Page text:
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While months of political stand-off between two self-proclaimed Ivorian presidents may have come to an end, genuine political and economic liberation for the country’s people is far from being achieved, writes Maurice Fahe.

When the first round of Ivorian presidential elections left a tie between the outgoing President Laurent Gbagbo, a candidate to his own succession, and Alassane Ouattara, who for a long time had had doubts surrounding his nationality, to the delight of many, an air of profound tension or even fear could be felt.

Gbagbo had to win, if only to confirm once and for all ‘who is who’ in Côte d'Ivoire. In other words, he clearly had the intention to undo the illegitimacy associated with his reign. After all, hadn't he offered his critics, and the most vocal amongst them, Alassane Ouattara, the unique opportunity to run for elections, the only elections in 2005 that would eventually take place in October–November 2010? In any case, Ouattara's defeat at the polls appeared inevitable to him. Was it then necessary to amend Article 35 of the constitution, as had been suggested to him during the Marcoussis Agreement? Would he also prefer the exception to reforms? He could only but win! Wasn't the slogan of his political party, the Front Populaire, ‘win or win’, evocative enough? Didn't he control one of the keys to paradise, the Constitutional Council, which he had constitutionally stuffed with his allies, had appointed a close confidant as its president, Yao N'dre, a professor in international relations, who joined politics without any socialist conviction, save for the fact that he had once been in the opposition and was a former internal affairs minister?

Comforted by several opinion polls which depicted him victorious, the support from patriots, the militia and the army, Gbagbo was determined to assemble all means necessary to disarm the rebellion by force once his electoral victory had been announced. As 100 per cent president and 100 per cent presidential candidate, Gbagbo had at his disposal the state machinery. However, since the Independent Electoral Commission (CEI) remained out of his reach in Pretoria, he would thus attack it despicably.[1] Faced with the impossible task of altering the composition of the CEI, would he then be able to at least change its president? His only point of honour was to ‘deworm the electoral register’ which had been reduced to 5,727,000 voters in a country that counts 22 million inhabitants. Having finished top in the first round of elections, Gbagbo decided to compensate his mediocre performance in the media between the two electoral rounds, with an aggressive campaign marked with a return to the drawing board. ‘A 100% candidate for Côte d’Ivoire,’ he rallied himself behind national-ethnicism, a concept which had long been forgotten. He would also push the electorate to tension. On the eve of the election day, and with the executive power in place, Gbagbo went ahead to declare a curfew and then decided to send his army to requisition the north in a bid to ‘safeguard’ the elections.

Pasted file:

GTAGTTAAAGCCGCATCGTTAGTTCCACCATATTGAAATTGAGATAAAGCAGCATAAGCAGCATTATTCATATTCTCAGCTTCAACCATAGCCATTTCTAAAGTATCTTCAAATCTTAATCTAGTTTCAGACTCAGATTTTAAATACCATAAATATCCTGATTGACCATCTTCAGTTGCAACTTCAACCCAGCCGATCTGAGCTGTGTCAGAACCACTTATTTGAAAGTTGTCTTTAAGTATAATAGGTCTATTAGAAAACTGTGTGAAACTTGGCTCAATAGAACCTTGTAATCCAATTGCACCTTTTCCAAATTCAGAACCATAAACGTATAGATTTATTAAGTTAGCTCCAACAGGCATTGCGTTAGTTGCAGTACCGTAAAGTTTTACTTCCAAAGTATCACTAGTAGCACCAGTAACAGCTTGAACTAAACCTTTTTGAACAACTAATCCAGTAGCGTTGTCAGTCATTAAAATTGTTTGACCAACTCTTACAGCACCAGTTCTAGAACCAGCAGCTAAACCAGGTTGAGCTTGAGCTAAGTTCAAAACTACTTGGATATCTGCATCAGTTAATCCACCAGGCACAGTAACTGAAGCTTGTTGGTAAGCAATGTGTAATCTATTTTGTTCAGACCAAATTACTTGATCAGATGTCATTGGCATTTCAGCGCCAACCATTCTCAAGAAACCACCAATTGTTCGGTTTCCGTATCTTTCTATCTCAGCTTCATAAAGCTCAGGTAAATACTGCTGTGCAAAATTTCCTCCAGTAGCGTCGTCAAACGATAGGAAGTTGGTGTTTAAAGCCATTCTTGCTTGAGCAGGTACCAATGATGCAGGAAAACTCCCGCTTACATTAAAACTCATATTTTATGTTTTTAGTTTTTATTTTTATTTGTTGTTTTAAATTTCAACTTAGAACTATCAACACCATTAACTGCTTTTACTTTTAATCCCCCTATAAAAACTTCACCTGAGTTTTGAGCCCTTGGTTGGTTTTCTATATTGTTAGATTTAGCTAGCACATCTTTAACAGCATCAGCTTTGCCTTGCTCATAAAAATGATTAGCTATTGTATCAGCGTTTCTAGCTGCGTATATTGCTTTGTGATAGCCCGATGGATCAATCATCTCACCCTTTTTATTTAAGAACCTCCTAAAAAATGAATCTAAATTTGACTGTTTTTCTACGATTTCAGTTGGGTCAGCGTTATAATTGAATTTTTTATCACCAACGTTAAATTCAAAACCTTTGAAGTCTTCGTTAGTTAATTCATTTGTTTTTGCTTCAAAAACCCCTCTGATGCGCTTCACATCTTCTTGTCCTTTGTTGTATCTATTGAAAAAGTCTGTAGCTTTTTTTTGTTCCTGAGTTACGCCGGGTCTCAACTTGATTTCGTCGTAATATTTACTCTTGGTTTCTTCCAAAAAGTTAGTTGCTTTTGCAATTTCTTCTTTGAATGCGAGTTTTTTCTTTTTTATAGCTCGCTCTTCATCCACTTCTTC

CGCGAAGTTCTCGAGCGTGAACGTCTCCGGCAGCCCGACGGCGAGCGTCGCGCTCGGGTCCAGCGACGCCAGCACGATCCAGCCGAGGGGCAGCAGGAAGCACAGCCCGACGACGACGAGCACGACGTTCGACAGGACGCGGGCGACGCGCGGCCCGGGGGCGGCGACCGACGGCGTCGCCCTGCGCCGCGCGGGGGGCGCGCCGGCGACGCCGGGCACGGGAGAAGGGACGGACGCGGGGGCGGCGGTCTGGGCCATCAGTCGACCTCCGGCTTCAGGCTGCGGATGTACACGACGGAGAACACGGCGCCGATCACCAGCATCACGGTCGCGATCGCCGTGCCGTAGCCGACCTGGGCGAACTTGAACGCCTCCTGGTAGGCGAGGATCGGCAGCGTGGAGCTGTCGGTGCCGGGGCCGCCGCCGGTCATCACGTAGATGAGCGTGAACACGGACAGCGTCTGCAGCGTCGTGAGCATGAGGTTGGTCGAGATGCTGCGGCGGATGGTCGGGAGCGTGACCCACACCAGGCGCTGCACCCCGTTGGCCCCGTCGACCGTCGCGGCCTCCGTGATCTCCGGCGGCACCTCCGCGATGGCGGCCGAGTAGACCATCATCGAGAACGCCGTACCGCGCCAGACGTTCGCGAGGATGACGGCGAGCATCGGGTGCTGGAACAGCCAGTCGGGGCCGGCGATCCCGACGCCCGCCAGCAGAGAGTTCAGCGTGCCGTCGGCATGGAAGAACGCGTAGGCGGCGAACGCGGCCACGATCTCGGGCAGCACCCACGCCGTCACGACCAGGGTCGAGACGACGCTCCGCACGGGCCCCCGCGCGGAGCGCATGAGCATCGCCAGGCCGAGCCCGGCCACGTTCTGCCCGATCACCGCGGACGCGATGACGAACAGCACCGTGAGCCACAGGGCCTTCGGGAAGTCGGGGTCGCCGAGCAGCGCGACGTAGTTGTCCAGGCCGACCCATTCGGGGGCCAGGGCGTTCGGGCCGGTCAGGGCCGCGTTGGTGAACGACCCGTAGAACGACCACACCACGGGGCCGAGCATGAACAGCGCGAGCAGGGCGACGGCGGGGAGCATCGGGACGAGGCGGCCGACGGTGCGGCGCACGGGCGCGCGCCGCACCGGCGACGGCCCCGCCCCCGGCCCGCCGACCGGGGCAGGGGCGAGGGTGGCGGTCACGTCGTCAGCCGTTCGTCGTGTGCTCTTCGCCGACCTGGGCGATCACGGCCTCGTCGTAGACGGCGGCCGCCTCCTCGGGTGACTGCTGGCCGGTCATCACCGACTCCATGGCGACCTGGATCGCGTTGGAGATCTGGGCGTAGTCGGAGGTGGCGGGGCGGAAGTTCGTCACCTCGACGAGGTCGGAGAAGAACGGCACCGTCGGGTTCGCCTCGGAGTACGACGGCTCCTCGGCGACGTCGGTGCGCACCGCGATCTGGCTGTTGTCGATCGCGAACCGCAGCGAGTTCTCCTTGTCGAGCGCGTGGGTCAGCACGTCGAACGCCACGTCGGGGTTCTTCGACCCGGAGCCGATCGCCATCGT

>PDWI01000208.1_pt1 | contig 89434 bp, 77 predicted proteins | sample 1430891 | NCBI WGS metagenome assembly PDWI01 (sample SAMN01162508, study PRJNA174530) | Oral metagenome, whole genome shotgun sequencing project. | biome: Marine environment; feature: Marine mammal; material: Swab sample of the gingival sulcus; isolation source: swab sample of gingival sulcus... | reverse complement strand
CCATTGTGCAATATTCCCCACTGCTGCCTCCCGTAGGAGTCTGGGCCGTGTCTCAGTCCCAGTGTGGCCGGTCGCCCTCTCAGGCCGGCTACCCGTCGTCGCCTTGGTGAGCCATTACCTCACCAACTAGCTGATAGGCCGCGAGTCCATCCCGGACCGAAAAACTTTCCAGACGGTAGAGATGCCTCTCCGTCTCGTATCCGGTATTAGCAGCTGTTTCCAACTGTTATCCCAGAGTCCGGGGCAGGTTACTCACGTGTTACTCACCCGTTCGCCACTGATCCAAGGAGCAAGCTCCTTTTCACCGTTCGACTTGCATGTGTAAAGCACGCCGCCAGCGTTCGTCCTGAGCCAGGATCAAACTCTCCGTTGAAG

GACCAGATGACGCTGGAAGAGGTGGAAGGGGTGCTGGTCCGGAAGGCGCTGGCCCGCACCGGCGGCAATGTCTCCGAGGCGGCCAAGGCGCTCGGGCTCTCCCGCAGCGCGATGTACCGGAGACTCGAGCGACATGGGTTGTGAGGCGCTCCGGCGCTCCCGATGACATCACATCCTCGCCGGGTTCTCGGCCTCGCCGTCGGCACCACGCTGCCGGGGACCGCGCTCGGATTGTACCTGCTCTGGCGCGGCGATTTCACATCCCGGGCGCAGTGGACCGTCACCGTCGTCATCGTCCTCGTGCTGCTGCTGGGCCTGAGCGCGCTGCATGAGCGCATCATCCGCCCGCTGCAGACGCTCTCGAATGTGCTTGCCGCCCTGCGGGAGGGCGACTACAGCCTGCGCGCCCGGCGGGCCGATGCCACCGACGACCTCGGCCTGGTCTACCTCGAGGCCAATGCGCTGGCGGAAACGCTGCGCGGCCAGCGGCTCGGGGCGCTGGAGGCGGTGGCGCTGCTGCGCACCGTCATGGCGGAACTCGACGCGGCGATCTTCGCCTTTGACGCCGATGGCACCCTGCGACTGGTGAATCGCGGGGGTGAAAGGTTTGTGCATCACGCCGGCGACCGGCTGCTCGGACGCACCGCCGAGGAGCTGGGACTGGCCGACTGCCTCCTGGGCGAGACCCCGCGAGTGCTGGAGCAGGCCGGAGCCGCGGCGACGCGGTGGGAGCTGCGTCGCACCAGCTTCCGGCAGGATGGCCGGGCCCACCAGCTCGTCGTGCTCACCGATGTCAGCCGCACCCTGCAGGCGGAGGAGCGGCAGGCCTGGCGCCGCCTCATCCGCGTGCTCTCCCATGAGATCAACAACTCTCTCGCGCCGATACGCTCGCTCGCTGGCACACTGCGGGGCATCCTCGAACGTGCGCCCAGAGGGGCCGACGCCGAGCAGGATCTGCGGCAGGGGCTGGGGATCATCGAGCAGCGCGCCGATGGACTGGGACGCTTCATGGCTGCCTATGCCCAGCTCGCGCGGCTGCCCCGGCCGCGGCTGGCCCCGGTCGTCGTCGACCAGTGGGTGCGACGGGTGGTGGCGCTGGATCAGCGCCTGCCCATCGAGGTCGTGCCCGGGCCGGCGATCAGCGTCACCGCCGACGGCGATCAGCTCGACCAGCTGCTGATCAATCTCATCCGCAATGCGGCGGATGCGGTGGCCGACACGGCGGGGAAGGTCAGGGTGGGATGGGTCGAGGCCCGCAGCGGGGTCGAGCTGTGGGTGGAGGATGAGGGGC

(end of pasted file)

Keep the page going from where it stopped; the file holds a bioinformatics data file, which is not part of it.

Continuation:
Since the demise of Félix Houphouët-Boigny and the opening to elections of the coveted position he held for 36 years, Ouattara's attempts to succeed him had at every effort been thwarted by all manner of strategies. His political interest compelled him to win, if only to give sense to the endless chorus that Gbagbo would never have been president had the efforts of the main opposition candidates, at whose helm Ouattara had of course placed himself, not been frustrated. For over a decade, Ouattara had prepared himself as presidential candidate, and now that the course of events offered him the opportunity, he had no intention of wasting the moment! To be a candidate, a unique opportunity in the only elections in 2010, meant little to him, given that he too believed in his unquestionable victory. This absolute certainty was so obvious to him that it seemed a belief. A former assistant director at the International Monetary Fund (IMF), Ouattara had the backing of several magnas of international finance and business mediums of the triad.